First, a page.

A MASS sell-off of public sector buildings in Worcestershire has been given the greed light by the county council - in the hope it can generate £118 million for front line services.
A unique plan among the county's biggest public sector employers is set to kick off which will see scores of unneeded properties belonging to councils, the police, NHS and fire service flogged.
The project, first revealed by your Worcester News yesterday, was supported by County Hall's Conservative cabinet today despite strong opposition from Labour.
Labour said the council was "trying to sell the family silver" but the leadership said the project was about raising extra funds for services and getting rid of clunky, expensive properties.
Assets like the Guildhall, County Hall and Hindlip are off bounds but other buildings deemed not fit-for-purpose because they are empty, derelict, not needed or too expensive to run are in line to be sold.
The project is expected to include seven different bodies including the county council, Worcester City Council, the NHS trust, West Mercia Police, Redditch Borough Council, the fire service and Warwickshire Police.
A report on it says by sharing office space, downsizing and selling off property it will save the county council alone £49 million in maintenance costs over the next decade, and could result in an estimated £118 million of combined sales.
Councillor John Campion, county council cabinet member for transformation and commissioning, said: "This is another example of an area where we've got a great history, but we are planning to turn up the heat and do things differently.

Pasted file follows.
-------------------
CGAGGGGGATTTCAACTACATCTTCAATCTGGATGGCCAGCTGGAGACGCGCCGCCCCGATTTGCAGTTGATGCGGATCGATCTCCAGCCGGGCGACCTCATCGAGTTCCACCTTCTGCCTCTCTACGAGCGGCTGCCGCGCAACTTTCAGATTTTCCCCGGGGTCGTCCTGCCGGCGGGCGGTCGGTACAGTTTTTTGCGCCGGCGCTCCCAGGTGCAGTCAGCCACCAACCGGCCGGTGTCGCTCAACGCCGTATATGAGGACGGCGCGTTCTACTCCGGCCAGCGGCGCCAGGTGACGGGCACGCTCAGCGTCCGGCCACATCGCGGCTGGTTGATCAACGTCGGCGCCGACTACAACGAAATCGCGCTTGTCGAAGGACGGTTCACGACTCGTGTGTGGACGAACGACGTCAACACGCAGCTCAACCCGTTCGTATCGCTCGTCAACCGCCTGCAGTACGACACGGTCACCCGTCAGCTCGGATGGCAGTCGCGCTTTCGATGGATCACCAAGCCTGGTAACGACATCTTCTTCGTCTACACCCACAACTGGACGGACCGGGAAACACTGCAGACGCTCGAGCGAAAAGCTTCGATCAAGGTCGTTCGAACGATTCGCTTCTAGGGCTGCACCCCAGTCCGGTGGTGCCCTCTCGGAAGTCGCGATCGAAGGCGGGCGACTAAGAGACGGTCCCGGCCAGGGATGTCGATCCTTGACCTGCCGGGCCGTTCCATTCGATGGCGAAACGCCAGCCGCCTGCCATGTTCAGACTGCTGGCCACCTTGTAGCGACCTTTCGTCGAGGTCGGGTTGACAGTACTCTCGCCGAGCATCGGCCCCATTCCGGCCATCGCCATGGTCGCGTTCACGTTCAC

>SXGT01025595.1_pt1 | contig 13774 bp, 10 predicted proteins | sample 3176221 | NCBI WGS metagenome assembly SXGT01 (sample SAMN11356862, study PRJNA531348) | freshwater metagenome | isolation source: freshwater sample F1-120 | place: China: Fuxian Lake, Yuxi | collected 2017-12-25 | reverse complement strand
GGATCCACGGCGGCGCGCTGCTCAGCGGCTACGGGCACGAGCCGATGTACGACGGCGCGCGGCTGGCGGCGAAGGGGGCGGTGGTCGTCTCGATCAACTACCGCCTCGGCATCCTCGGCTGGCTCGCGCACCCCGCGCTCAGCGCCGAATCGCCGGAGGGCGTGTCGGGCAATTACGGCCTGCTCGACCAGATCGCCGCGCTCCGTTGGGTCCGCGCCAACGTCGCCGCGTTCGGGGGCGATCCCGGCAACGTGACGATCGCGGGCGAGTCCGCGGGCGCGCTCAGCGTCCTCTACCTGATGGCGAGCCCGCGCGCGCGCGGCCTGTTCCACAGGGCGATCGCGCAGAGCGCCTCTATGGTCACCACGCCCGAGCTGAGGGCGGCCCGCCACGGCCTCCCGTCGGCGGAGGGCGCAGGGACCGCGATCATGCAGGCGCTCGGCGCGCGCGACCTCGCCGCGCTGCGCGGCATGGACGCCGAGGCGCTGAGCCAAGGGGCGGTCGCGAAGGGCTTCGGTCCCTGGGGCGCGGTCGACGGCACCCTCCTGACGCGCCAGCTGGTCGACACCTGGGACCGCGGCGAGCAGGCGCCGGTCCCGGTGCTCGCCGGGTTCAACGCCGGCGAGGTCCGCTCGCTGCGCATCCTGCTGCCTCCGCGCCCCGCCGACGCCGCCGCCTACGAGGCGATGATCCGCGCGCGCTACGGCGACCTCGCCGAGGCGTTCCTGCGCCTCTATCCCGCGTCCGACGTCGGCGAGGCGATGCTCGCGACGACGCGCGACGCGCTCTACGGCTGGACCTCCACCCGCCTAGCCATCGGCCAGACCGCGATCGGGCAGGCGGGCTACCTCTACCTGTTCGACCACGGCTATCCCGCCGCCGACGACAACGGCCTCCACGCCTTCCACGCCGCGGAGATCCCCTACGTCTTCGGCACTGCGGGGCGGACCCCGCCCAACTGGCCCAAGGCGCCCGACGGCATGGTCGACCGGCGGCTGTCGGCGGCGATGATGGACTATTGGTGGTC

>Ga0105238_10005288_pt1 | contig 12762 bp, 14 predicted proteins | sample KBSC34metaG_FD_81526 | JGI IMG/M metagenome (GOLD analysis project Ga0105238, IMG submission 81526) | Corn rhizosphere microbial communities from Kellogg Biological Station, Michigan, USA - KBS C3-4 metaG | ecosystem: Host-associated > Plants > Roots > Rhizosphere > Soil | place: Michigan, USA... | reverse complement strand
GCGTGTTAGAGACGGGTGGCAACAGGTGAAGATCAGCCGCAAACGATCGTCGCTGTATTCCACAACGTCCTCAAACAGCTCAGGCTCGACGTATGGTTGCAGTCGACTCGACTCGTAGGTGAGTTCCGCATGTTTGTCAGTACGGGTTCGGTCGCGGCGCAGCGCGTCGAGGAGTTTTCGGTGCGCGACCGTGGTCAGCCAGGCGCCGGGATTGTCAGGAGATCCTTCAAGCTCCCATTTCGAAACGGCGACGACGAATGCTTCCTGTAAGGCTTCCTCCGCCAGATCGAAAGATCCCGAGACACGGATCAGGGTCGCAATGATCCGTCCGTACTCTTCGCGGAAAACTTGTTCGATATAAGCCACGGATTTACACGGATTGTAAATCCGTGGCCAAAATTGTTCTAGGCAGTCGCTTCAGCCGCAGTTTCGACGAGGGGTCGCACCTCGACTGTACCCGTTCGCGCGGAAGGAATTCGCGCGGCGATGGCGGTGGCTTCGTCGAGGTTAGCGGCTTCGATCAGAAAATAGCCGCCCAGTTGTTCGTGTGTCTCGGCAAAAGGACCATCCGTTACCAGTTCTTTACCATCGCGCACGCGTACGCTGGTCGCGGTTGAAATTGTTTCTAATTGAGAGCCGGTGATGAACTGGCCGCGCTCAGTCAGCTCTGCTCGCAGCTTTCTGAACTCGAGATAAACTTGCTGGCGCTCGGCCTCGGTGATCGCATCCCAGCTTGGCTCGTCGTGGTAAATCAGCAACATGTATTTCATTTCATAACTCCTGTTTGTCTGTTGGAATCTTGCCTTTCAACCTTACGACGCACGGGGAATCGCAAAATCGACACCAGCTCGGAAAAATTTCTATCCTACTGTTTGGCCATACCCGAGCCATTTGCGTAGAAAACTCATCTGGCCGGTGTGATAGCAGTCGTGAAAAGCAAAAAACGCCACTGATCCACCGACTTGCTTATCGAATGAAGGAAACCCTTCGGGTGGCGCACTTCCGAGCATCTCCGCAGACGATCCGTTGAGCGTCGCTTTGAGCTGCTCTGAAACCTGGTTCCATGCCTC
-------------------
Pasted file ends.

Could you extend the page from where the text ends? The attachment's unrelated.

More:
"We spend millions on supporting our properties, this proposal is about working together and saving money.
"Our number one priority is supporting growth in the economy and by working as one we want to not only get maximum value for the taxpayer but maximum value for the economy."
During clashes with the opposition Councillor Peter McDonald, Labour group leader, said his rivals were "selling the family silver" and claimed "crown jewels" are under threat.
But Councillor Simon Geraghty, deputy leader, said "nobody wants to see resources tied up in empty buildings".
Councillor Adrian Hardman, the leader, said: "We estimate it will save us £49 million in revenue alone over the next 10 years - that will have a direct impact on funding the front line, it's an entirely sensible move."
A business plan is being put together and the other bodies will be asked to make final decisions on their commitment to it in the coming months.
The seven organisations spend £56 million a year on building costs.
Councillor Marcus Hart, the cabinet member for health and well-being said: "That is taxpayers' money we are talking about, I 100 per cent endorse all the recommendations because we need to spend this on services, not buildings."
The project is being monitored carefully by the Government, which believes Worcestershire is breaking new ground with the project.